It is with a heavy heart that I write this week’s blog...
About 8 years ago I decided I wanted to start living again, so I applied to do volunteer work at a hospice close to where I lived. It was small but it was set up like a regular home with a great room, dining room, a very large kitchen - with an island in the centre of it that was always covered in all kinds of goodies - three family rooms, six offices, two meeting rooms and ten very cozy bedrooms for the residents.
Now you might be asking yourself why I would pick such a somber volunteer position, but there were two reasons I decided on the hospice. The first reason was that the hospice was locked up like Fort Knox, and this was important because I didn’t feel safe anywhere that wasn’t locked up against the public. The second reason was purely selfish; I wanted to learn how to live again and who better to teach me than people who were dying.
I got my police check done and immediately started volunteering at the front desk, but it scared me because it reminded me of when I got held up. So I applied for resident care (very similar to a personal support worker), and I never looked back. Sure, it was tough in the beginning but as I watched these incredible human beings lose their strength, along with their ability to walk and talk; all I wanted to do was help them.
There were rules at the hospice and for the most part I followed them, but the one that stated we couldn’t exchange numbers or email addresses with the residents or their families, didn’t make sense to me. These people were going through one of the toughest times in their lives and if they wanted to reach out, there was no way I was going to turn my back on them; especially when there was a connection.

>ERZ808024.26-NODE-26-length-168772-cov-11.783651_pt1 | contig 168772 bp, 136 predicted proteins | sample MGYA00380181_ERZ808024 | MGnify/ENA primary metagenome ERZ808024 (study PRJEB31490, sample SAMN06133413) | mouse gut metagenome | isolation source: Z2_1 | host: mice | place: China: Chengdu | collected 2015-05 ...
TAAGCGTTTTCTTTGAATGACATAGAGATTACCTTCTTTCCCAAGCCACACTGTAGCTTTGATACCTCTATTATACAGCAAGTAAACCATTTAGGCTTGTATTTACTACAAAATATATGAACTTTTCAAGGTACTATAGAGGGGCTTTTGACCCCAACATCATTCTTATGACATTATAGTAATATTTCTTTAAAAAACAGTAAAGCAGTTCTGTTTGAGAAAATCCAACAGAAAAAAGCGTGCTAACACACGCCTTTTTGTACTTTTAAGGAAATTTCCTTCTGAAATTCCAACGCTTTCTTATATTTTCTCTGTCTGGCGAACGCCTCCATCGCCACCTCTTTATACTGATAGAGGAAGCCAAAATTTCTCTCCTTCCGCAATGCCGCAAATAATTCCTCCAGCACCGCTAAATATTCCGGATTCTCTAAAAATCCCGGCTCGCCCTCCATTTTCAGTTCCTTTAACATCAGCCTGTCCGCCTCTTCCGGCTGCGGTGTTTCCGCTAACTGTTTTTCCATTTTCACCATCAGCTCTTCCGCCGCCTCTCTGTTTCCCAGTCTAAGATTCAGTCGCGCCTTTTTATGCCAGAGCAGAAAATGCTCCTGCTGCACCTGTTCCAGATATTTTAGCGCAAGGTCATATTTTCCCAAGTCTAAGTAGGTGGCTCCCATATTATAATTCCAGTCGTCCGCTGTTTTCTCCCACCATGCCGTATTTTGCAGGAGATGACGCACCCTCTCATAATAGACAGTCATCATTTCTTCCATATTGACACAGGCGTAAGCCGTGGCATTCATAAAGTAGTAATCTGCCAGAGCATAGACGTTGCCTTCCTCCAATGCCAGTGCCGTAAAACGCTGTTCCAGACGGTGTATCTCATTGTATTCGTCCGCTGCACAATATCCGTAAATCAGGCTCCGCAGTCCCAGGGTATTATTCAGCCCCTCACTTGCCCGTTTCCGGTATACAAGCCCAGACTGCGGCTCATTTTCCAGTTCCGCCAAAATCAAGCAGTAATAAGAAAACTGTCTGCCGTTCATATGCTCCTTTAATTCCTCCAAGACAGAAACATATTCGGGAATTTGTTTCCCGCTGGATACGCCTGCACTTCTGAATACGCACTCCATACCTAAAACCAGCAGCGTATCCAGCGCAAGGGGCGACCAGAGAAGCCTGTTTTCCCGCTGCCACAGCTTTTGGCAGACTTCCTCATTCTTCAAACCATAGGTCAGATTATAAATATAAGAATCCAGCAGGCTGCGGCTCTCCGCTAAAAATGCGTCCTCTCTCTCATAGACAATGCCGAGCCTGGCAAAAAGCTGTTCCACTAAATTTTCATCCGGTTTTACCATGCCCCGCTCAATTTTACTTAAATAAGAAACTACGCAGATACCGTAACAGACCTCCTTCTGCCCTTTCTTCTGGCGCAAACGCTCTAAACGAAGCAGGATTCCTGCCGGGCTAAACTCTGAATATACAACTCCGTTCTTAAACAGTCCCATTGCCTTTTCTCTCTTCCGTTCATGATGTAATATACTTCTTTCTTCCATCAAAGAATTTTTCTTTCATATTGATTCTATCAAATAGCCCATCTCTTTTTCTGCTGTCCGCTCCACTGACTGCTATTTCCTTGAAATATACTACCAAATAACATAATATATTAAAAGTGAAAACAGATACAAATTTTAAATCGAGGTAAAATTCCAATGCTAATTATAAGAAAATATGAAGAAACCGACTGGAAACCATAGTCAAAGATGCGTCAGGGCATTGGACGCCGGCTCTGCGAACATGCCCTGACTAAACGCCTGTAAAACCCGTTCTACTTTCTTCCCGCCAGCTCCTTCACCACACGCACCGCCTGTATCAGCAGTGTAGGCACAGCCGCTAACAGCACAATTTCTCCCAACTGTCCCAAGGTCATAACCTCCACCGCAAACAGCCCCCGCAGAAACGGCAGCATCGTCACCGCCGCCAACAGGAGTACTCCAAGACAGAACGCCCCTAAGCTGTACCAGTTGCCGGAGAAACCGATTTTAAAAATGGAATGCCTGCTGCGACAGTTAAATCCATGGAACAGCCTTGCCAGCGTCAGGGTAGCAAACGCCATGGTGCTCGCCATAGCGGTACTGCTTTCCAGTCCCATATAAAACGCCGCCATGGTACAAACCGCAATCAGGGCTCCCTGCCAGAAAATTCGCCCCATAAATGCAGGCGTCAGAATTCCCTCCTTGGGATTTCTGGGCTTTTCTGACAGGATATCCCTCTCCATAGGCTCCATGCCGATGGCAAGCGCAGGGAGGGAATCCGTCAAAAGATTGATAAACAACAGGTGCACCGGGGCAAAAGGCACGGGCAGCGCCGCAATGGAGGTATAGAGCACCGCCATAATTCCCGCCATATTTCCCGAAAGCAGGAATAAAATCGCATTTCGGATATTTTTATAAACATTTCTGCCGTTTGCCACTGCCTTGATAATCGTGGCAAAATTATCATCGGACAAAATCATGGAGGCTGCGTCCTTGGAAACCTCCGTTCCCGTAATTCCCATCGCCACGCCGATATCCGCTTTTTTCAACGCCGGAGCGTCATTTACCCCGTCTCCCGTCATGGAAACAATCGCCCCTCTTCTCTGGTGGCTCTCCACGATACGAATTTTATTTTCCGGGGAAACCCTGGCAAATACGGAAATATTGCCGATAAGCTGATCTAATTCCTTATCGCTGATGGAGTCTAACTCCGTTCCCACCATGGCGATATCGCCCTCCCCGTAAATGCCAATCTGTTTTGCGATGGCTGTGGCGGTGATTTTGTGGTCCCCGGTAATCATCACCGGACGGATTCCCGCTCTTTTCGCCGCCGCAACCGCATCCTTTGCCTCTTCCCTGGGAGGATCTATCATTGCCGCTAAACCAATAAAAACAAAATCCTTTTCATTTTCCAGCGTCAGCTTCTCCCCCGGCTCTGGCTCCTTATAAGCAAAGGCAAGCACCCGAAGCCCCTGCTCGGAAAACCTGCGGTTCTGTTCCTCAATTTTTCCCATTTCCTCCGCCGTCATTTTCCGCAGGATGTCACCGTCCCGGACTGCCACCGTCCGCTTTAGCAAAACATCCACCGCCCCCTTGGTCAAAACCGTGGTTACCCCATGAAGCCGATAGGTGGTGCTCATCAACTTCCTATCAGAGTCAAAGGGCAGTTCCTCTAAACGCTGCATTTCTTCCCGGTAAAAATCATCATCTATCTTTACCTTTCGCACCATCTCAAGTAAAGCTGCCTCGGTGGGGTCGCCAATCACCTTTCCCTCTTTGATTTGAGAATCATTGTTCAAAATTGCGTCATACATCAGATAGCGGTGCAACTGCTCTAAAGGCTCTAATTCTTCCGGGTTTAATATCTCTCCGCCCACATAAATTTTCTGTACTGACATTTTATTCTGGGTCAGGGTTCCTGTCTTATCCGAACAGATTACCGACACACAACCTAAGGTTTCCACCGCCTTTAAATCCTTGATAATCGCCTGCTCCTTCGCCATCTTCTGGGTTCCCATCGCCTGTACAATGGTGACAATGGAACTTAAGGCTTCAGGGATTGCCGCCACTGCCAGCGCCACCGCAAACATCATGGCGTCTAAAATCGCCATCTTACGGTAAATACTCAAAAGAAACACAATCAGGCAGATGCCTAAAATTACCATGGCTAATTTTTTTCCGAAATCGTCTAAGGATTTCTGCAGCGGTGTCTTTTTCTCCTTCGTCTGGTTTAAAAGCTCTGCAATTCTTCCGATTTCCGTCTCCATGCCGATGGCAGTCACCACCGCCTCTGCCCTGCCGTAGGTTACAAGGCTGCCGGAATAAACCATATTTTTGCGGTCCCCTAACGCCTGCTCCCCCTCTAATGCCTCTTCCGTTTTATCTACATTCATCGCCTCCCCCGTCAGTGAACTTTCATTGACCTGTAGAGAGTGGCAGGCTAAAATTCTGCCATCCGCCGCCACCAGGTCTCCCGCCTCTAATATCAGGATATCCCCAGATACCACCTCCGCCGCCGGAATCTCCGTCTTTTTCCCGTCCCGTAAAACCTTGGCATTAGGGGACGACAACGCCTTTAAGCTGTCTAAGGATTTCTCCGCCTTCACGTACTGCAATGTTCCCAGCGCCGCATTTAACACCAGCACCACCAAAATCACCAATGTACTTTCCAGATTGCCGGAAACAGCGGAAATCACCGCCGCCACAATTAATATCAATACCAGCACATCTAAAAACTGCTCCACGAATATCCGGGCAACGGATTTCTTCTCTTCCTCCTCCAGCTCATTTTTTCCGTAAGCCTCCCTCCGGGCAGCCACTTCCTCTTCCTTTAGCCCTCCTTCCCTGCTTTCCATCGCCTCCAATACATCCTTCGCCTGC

That’s what happened with Caroline. She was the daughter of a woman dying from ovarian cancer, and the connection was immediate. We liked a lot of the same things, we shared the same positive attitude and she was always smiling. It was a friendship made in “heaven;” little did I know it wasn’t going to last.
Less than a year into our friendship, Caroline was diagnosed with Ovarian cancer and the prognosis wasn’t good; but she faced it head on just like she did everything else. She remained positive, never losing hope until she was told she was palliative a couple of months ago (4 years into her fight). She was always smiling and she was always supportive of her friends and loved ones.
That all ended this morning and I believe the world will be a sadder place without her kind smile and loving nature. She was one of the most amazing friends I could ever have and now she’s gone.
Rest in peace my dear friend. You will always hold a place in my heart.
Stay safe, and stay strong until we meet again. XOXO